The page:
for shooting from the lip or the top of your head on a subject of which you no nothing whatever, and a retraction with a promise to learn as much about them as they know about your culture.


Marylee Partin

Native Texan, (also in part Native American, Choctaw & Cherokee specifically) Mother of Six, Grandmother.& great-grandmother as well. I am also an honorary member of The Who Dat Nation, (Louisiana),
and have been fascinated by the dancers in both states for how hard they work, how respectful they are, and the homage paid to each individual tribe, both on display behind glass in their dance homes, in the stories told by the narrator before each performance. The tears that flow down my cheeks as they perform the Eagle Dance & the Flag Dance speak to how well they have met their goals. If I saw these a thousand MORE times, it would still touch my heart. I am a passionate, patriotic American, not given to public displays of emotion however. These dancers have me standing in the dark, smiling & applauding , tears coursing down my face. I salute all the dancers, the Kossa Dancers in particular.
I would greatly appreciate being allowed to post a dissenting opinion. I will wait to see if that actually happens.

Debbie Reese said...


It doesn't matter how carefully the boys work, or that they pay their own expenses. It doesn't matter if they charge for their "performances" or if they're free.

The bottom line is that they are copying something sacred.

In their performances, do they also study a Catholic First Holy Communion? Do they then do all they can to accurately sew the items worn by the priest, the alter boys, and the attire worn by the children who are making their First Holy Communion?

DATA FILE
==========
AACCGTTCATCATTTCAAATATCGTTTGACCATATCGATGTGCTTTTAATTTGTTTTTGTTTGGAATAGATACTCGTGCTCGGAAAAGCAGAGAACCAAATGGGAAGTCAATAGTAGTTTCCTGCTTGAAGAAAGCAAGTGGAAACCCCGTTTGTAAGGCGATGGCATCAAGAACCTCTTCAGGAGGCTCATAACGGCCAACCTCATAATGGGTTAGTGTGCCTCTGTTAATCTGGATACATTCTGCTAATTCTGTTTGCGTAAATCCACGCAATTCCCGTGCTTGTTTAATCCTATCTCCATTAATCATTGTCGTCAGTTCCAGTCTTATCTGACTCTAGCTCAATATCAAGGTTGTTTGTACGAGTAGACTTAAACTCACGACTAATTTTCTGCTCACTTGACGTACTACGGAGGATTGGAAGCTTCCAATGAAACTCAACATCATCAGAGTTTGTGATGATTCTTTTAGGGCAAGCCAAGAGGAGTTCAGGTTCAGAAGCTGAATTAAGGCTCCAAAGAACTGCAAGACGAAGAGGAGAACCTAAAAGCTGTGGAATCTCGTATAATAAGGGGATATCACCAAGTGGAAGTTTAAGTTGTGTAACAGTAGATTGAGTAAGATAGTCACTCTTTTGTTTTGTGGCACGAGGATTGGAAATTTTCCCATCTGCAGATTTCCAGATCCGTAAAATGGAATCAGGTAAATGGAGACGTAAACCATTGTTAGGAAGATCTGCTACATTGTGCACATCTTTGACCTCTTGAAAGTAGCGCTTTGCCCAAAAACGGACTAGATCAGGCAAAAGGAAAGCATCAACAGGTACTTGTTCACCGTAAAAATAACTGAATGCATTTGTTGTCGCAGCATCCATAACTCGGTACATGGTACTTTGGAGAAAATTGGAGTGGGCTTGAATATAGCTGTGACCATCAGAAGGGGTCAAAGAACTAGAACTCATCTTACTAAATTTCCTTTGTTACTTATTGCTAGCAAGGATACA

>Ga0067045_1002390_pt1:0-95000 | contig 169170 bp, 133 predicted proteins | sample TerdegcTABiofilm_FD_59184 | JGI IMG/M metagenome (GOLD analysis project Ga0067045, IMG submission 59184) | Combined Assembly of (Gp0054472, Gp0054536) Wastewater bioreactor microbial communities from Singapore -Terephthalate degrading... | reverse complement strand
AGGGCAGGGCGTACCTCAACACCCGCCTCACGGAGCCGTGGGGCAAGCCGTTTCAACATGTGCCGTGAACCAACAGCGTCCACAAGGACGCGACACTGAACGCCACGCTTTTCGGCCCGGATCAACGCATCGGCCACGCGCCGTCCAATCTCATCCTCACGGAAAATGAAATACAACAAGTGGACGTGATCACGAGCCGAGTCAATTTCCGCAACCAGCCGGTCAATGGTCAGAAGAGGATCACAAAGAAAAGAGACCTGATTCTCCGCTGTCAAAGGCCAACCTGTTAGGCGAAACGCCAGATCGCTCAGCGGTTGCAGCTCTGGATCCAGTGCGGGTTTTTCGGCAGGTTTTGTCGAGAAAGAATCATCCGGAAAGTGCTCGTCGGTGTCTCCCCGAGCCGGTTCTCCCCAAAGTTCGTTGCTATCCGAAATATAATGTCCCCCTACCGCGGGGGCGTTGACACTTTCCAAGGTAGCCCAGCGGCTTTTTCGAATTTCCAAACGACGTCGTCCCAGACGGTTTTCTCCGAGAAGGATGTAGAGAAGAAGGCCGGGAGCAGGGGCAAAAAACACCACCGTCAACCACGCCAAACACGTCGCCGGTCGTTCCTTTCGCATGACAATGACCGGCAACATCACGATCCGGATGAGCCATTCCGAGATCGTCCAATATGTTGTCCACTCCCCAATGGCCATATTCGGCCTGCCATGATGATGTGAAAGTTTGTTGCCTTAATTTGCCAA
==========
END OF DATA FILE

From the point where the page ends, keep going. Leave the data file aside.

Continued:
Do they do that, Marylee?

If yes, please let me know where and when that performance will take place.

And if they do not do Catholic performances, why not?

Or, maybe a Southern Baptist baptism? Do they do that?

marylee.partin@att.net said...

The boys and girls are active privately in many religions and have various talents(and disabilities). But, re-creating those rites is not what Venture Crews do. How would they create an entire curriculum that they themselves could live with for the rest of their lives, and have others find them interesting? To be fair, they'd have to do Pentecostal this week, Southern Baptist next week, Catholic next month...etc. ad nauseum. Further the efforts would then be scattered, not focused, and boring to boot!

The tribes they visit know who and what they are, as they have visited many times over many years. They are welcomed, even when the reservations are closed to the general public. The Native American dancers, leaders and general population help, instruct, show and tell these young people the history & importance of each dance they perform.

You are a minority of ONE, insofar as protesters of record at least.
So, methinks the lady doth protest too much, to further her own ends or agenda, perhaps?

Now, my dear..have a good evening. I must go attend visitation for the passing of a very young man, 58 years old; a husband, father, brother, and past president of Scout Troops, and of Kossa Heritage Foundation, among many others. His sons are Eagle Scouts, former Kossa Chiefs, now husbands.